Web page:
The Rialto Theatre, 546 South State Street, Chicago, IL, in the Printer's Row neighborhood of the Loop community. (1906-1975) SEE BELOW
This was seemingly always a seedy joint. Opened in 1906 for the Jones, Linick & Schaefer circuit as the U.S. Music Hall, it was shut down briefly in 1916 for indecency, as it was always a burlesque house. In 1922 an abandoned baby was found there; in 1932, a rapist and killer were caught there; over the years, gambling was broken up, mob links were found, and it was shut down repeatedly.
By 1934 it had become the State-Harrison Theatre. By the mid-1940s, it had changed to a burlesque theatre before the city shut it down at the end of 1954 for lewd conduct. By 1967 it was called the Rialto Theatre, probably for the associations people had with the old Rialto Theatre a couple blocks north, when it was shut down again.
It reopened in 1971. In November 1974, it closed briefly after being a victim of a series of coordinated bombings of Chicago adult movie houses - the Rialto Theatre, Follies Theatre, Newberry Theatre, and the Bijou Theatre were all victims. It soon reopened but was shut down for good a few months later in 1975 as part of a code crackdown that shut a number of adult theatres.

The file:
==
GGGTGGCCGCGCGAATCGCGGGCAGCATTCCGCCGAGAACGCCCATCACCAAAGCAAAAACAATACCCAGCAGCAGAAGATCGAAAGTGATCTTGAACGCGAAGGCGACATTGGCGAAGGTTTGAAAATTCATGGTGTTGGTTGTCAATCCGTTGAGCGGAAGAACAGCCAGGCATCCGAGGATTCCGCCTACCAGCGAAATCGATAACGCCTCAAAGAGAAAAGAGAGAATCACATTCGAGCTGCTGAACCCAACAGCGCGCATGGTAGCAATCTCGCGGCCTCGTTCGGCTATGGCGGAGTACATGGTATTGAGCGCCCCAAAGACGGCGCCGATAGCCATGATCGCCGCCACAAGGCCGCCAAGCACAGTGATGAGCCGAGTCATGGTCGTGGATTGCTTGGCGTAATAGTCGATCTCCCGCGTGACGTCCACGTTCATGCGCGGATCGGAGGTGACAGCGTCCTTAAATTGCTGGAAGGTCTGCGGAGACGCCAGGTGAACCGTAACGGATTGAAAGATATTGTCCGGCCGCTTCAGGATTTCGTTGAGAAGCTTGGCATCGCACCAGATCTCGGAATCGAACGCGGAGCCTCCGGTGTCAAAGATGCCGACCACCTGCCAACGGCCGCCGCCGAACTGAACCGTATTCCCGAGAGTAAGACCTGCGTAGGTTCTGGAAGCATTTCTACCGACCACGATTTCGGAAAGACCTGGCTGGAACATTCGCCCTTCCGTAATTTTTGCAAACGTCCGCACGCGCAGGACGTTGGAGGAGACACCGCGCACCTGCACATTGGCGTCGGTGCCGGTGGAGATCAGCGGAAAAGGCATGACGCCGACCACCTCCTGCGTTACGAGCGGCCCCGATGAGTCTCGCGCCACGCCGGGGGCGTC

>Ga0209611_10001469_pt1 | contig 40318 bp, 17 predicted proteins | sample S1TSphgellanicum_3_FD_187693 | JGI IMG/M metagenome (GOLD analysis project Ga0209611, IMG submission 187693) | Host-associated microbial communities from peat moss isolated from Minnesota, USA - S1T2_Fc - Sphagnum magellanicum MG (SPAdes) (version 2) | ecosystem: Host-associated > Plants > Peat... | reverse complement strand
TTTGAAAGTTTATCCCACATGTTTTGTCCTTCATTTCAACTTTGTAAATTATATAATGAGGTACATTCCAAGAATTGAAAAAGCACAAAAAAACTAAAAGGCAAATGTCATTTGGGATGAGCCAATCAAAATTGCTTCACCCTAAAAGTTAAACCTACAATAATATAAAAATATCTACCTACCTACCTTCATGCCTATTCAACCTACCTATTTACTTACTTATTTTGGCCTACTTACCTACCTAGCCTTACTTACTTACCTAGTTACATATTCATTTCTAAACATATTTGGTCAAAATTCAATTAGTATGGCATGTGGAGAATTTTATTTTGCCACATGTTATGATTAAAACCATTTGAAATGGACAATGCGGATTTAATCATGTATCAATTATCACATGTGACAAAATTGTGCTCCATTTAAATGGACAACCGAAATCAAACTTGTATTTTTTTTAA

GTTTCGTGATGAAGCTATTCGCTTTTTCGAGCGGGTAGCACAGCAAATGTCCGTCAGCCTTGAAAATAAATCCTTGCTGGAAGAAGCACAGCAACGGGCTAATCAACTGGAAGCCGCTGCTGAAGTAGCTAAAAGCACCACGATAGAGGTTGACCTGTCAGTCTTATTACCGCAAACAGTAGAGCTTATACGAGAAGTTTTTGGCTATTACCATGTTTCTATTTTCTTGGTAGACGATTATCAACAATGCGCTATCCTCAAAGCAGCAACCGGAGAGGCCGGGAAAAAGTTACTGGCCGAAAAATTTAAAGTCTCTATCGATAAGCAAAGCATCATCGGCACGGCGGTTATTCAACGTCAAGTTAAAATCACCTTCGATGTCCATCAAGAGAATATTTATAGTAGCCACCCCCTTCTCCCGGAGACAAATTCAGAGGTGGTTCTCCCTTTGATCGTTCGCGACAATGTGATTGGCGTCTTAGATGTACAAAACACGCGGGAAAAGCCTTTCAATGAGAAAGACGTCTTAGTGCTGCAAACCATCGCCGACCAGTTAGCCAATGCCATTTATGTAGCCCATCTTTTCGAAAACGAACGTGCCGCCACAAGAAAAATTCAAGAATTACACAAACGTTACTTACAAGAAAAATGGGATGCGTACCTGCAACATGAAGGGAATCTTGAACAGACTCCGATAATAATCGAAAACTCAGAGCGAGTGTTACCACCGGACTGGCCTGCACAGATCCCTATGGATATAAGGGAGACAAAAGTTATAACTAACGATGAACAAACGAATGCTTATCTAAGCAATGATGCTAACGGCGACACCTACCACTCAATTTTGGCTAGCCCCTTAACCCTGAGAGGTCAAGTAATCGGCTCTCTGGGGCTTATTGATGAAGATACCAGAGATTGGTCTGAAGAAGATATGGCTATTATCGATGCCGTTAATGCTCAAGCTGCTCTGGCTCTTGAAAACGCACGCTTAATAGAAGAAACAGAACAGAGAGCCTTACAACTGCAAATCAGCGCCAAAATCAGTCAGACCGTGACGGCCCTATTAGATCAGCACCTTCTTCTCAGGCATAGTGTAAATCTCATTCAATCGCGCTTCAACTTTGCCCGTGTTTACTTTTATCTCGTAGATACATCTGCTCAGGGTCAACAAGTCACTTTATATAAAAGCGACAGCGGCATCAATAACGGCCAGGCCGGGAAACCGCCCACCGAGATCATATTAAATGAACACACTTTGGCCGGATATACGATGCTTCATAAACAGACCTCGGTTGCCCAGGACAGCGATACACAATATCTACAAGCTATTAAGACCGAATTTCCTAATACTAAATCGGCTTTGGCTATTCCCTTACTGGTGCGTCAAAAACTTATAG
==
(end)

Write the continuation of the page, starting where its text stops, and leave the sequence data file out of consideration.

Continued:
|June 4, 1943 print ad.|
|Sandra Sexton, 1940s.|
|It’s the parade commemorating Movietime USA in the Loop in October of 1951. The Rialto Theatre is back to its original name and to burly shows as it is in the final throes of its long career in Chicago.|
Rialto Burlesque Theatre, 336 South State Street, Chicago, IL, was located a couple of blocks away on South State Street, which was also started as a burlesque theatre. (1917-1953)
The Rialto Theatre opened in 1917 as a venue for vaudeville and motion pictures, near the corner of State and Van Buren Streets.
The theatre was designed by the architectural duo of Marshall & Fox, who also designed the earlier legitimate Blackstone Theatre (now the Merle Reskin), the Blackstone Hotel, and later, Chicago’s famed Drake Hotel.
This mid-sized venue was located directly across the street from the Neo-Classical style department store building that began its life as Rothschild’s, then the Davis Store, then Goldblatt’s, and is today the Loop campus of DePaul University. By 1930 it was Minsky’s Rialto Theatre presenting burlesque.
From November 7, 1931, it was renamed "Loop End Theatre" presenting vaudeville & movies. From September 1, 1944, it was the "Downtown Theatre," it later reverted back to the "Rialto Theatre" name and closed on December 31, 1953.
It was demolished in January 1954. It was replaced by a handful of small one-story retail stores (“taxpayers”), which in turn were also torn down in the late 1980s and early 1990s, replaced by Pritzker Park, which is on the site today.
|July 1941, John Vachon, Farm Security Administration.|
|Rialto Poster Box to the left of the Hotel Entrance. Circa 1970.|
Compiled by Dr. Neil Gale, Ph.D.